Edward Kienholz (Fairfield, United States, 1927 - Hope, United States, 1994) was one of the pioneers of the assemblage and installation movement that began in the late 1950s, and is known for his works that are highly critical of American society. In 1957, along with Walter Hopps, he founded the Ferus gallery in Los Angeles, one of the key centres for avant-garde art on the American West Coast. Kienholz’s art consists of assemblages and large installations, which he himself defines as tableaux. These complex structures, which take the form of entire environments, often present atrocious and violent representations of crimes committed by the American society. Roxys (1961), for example, is a representation in real scale of a 1940s brothel in Las Vegas, inhabited by sculptures that evoke women-objects who bear traces of violence.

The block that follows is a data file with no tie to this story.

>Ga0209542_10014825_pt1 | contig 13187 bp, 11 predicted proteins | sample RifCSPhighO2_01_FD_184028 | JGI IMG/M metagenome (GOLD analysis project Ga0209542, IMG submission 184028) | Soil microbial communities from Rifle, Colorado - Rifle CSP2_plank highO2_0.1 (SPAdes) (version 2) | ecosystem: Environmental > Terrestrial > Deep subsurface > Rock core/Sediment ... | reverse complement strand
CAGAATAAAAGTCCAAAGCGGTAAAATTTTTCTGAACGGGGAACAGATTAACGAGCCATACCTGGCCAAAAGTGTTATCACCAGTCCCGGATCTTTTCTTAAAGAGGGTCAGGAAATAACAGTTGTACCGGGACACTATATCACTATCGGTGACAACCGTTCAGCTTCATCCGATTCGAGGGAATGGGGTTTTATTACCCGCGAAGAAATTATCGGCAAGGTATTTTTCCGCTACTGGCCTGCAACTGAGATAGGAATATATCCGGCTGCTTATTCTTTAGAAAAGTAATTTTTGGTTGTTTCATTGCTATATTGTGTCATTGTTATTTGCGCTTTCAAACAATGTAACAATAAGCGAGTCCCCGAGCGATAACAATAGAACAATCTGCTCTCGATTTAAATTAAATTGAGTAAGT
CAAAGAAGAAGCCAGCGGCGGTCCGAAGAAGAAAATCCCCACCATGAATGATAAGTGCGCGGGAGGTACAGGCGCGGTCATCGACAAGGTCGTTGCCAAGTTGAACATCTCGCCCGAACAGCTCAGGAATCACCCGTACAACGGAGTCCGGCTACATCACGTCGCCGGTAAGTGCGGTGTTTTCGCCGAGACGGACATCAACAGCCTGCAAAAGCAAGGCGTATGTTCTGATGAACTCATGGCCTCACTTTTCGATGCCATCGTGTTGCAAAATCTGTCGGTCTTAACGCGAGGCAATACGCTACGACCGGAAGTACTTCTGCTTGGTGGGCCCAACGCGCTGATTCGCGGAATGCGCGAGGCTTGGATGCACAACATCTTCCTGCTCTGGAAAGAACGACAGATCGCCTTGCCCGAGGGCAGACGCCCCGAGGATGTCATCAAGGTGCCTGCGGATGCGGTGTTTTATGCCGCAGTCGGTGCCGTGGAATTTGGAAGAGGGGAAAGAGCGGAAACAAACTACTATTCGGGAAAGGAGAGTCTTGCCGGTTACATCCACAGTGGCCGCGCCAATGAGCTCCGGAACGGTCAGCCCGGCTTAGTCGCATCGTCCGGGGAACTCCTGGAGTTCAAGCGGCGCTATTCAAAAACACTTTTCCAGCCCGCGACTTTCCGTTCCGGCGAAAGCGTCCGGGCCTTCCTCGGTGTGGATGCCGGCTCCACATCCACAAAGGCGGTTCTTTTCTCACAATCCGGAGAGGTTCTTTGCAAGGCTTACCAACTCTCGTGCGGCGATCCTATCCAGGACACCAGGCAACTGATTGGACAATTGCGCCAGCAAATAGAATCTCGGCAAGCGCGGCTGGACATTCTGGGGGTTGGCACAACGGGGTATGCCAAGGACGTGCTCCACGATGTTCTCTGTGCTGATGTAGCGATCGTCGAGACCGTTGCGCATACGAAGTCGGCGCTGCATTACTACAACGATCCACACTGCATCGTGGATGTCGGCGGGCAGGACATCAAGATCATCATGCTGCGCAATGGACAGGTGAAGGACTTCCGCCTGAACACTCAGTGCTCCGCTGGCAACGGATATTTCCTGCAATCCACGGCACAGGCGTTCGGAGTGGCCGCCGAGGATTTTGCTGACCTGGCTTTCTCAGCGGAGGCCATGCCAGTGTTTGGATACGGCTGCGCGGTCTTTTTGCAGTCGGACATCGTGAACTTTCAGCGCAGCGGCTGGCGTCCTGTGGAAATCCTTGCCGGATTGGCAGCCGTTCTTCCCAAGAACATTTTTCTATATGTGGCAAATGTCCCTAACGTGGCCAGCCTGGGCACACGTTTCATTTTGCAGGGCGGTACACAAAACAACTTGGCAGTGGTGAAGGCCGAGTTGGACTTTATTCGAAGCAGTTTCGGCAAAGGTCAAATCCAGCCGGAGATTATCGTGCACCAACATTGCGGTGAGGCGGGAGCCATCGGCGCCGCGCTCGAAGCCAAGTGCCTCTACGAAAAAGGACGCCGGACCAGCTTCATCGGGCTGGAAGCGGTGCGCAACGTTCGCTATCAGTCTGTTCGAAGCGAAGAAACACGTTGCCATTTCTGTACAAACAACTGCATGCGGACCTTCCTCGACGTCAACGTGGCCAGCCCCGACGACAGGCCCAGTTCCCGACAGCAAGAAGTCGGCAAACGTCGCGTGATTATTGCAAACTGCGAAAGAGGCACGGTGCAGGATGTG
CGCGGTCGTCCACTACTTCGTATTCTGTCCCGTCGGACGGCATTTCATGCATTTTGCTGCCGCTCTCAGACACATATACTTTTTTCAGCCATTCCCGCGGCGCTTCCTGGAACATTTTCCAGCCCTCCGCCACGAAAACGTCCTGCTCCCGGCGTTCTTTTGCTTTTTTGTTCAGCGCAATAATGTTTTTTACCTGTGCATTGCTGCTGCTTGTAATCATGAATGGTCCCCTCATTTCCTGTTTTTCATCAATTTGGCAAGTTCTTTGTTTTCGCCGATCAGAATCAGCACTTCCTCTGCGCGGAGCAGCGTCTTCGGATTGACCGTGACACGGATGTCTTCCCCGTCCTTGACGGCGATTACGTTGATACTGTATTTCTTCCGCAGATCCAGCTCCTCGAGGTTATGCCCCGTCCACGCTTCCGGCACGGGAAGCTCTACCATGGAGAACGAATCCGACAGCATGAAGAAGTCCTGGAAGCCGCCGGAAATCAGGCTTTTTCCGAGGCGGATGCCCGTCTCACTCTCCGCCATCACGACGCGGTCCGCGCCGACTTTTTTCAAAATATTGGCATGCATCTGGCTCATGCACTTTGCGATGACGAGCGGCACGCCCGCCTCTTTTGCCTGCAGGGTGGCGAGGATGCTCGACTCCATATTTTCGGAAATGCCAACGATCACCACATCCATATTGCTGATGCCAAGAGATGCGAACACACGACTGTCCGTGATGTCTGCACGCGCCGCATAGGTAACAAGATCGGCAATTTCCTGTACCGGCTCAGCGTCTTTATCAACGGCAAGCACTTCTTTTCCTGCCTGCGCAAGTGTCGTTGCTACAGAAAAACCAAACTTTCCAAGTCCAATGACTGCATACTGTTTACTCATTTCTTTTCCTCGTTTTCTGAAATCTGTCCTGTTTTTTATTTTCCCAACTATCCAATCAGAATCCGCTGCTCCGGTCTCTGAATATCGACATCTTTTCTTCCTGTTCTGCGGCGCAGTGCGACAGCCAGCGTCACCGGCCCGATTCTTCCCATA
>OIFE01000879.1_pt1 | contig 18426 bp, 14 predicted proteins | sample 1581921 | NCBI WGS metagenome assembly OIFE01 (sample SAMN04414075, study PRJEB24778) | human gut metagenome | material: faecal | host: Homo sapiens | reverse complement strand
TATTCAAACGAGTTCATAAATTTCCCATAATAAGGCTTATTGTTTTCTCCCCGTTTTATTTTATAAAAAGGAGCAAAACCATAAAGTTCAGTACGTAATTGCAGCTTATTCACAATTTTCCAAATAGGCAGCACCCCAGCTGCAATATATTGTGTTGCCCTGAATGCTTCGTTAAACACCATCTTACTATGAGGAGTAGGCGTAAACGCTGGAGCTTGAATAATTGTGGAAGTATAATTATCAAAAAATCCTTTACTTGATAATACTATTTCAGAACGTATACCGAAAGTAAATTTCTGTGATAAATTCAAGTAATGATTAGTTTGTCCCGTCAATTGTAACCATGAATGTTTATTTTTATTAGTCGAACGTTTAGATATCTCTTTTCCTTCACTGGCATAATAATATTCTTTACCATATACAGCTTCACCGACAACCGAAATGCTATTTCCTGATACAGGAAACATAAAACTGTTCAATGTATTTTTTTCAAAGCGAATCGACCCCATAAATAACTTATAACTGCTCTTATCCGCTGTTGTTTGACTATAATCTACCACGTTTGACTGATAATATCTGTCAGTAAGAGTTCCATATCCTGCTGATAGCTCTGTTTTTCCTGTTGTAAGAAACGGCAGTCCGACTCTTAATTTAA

His work was included in the exhibitions 'Untitled, 2020' (2020) and 'In Praise of Doubt' (2011-13) at Punta della Dogana.